For Real? Why Did I Do This 12.5K Trail Run…..

Okay, I know that I should be starting this with how I did a 12.5K (8 mile) trail run this last weekend and how great the weather was, how running in the outdoors was peaceful, it was so great to have this goal set while I was still pregnant, how I felt so accomplished even if I didn’t finish at the time I wanted. I could even give you a play by play of each mile.

But you know what…I just don’t feel that way about all of the above. If you know me personally or caught my vibe from other blogs you know that I try to stay positive, try to motivate. BUUTTT I also like to keep it real and true to my own experiences.

You see it started out like this….my younger brother asked me if I would like to run a 12.5K with him. At the time I was still pregnant. Not just any 12.5K, a trail run. So I thought to myself….what great motivation for me to do some running after I give birth to our daughter Ivy. Quick math in my head and I figure out she would be about 10 weeks old. Even if I couldn’t start running until 6 weeks postpartum I would still have a month to train.  And that is more than I trained for some half marathons (but that’s a story for another time). I have never done a trail run before…that sounded fun and it was a great healthy reason to spend some time with my brother….I WAS SOLD.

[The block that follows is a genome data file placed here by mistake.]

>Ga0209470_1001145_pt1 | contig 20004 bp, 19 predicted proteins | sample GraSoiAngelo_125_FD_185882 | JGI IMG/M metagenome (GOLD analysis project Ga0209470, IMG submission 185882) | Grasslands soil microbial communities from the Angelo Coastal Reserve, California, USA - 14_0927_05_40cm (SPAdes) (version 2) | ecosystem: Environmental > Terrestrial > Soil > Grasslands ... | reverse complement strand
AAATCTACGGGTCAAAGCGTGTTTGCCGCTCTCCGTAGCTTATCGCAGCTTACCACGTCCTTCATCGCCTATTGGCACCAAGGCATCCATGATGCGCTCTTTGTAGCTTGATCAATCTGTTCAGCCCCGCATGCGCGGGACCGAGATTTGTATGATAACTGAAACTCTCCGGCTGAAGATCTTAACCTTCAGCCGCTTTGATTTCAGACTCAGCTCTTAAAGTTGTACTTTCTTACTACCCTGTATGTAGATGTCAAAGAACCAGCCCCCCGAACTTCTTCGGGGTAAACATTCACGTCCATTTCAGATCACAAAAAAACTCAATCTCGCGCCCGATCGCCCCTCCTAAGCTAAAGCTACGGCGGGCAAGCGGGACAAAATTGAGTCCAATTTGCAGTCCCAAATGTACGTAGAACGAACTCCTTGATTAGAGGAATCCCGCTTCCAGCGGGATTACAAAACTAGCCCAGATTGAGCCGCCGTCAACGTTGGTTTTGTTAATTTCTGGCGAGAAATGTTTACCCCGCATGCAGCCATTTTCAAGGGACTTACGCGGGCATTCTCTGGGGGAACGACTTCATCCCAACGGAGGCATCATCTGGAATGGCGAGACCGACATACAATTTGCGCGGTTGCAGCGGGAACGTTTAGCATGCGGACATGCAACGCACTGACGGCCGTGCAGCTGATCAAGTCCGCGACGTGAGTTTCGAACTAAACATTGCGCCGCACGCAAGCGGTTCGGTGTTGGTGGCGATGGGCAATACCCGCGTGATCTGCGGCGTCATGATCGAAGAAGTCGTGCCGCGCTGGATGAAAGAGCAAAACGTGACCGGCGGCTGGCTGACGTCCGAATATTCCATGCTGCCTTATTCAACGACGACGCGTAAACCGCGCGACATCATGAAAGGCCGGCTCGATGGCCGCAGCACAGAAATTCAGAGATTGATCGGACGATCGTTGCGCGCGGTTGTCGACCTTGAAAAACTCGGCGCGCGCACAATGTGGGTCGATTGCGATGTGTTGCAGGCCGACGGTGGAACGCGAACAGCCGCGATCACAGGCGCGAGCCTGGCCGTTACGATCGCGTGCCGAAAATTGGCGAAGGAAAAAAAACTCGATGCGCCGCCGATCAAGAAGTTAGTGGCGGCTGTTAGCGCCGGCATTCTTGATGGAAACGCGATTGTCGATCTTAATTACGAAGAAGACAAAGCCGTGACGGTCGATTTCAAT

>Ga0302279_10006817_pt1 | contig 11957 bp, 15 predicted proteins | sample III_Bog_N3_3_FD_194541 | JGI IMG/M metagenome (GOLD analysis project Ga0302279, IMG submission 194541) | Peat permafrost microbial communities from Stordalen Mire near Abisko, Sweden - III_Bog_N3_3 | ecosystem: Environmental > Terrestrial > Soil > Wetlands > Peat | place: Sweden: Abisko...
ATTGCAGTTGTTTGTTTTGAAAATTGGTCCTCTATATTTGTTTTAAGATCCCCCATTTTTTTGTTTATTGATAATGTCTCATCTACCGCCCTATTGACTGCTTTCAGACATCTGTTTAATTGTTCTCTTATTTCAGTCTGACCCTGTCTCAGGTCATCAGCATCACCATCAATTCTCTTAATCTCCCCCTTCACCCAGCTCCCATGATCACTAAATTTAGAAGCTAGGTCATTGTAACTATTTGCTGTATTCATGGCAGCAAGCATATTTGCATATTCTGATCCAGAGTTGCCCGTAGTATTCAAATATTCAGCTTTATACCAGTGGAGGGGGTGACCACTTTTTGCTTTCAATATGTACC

AND THEN….I had Ivy. I began to run. It started off well with interval training and I worked up to running two miles without stopping. Then I started having knee pain and achilles pain. It got to the point that I knew I had to back off of running if I was going to be able to do this trail run at all. With the run so close “backing off” really meant not running at all leading up to the run. Regardless I was doing this event and was going to do the best I could. I was going to walk/run it I told myself…..

The ride to Eau Claire was fun. We played some good music. Our oldest daughter Iris is 6 so she still thinks the obnoxious singing is funny. Give her a few more years and my husband and I will be old and embarrassing. Anyways…we played hang man and had some good conversations on life. unnamed-9

 

 

 

 

 

 

 

Iris was keeping a journal of the trip so she could show her baby sister who was staying with grandma and grandpa.

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Guess the trip did have some “boring” moments based on her opening statement… “I’m am bored” (her spelling)